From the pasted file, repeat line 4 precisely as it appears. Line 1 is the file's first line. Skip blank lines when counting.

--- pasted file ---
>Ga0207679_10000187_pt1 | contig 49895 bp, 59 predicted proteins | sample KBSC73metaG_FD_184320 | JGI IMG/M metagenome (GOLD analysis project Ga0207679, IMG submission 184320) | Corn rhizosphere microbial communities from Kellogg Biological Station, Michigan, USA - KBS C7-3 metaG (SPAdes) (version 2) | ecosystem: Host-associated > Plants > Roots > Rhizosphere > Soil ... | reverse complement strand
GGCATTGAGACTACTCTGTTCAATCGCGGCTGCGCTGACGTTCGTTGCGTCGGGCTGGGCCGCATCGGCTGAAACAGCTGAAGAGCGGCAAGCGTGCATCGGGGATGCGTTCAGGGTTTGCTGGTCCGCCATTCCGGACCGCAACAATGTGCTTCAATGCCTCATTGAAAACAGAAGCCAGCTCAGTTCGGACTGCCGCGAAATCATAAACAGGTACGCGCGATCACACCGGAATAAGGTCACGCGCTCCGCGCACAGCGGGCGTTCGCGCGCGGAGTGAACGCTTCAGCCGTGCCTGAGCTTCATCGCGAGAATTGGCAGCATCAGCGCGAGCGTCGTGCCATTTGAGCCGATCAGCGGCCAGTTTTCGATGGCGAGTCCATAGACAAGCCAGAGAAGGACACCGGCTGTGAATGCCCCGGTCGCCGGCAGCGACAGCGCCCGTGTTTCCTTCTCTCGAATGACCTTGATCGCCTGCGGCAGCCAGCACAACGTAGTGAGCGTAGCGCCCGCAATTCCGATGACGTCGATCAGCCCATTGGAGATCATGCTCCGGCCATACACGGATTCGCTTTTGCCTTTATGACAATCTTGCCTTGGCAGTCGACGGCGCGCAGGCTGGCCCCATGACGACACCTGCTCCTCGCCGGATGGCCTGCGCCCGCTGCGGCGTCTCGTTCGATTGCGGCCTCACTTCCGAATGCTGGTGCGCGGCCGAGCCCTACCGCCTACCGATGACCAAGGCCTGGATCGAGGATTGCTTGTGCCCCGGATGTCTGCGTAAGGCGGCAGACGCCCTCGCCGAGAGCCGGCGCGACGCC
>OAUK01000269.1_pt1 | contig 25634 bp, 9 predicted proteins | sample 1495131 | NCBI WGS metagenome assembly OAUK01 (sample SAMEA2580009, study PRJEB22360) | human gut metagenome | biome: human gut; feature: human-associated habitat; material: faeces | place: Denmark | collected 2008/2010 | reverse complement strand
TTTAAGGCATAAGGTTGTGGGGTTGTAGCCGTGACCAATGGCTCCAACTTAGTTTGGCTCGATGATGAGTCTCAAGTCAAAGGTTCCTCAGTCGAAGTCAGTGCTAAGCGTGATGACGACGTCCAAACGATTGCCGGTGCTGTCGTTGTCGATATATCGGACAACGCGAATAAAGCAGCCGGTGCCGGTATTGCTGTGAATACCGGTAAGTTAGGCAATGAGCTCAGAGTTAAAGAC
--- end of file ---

TTTAAGGCATAAGGTTGTGGGGTTGTAGCCGTGACCAATGGCTCCAACTTAGTTTGGCTCGATGATGAGTCTCAAGTCAAAGGTTCCTCAGTCGAAGTCAGTGCTAAGCGTGATGACGACGTCCAAACGATTGCCGGTGCTGTCGTTGTCGATATATCGGACAACGCGAATAAAGCAGCCGGTGCCGGTATTGCTGTGAATACCGGTAAGTTAGGCAATGAGCTCAGAGTTAAAGAC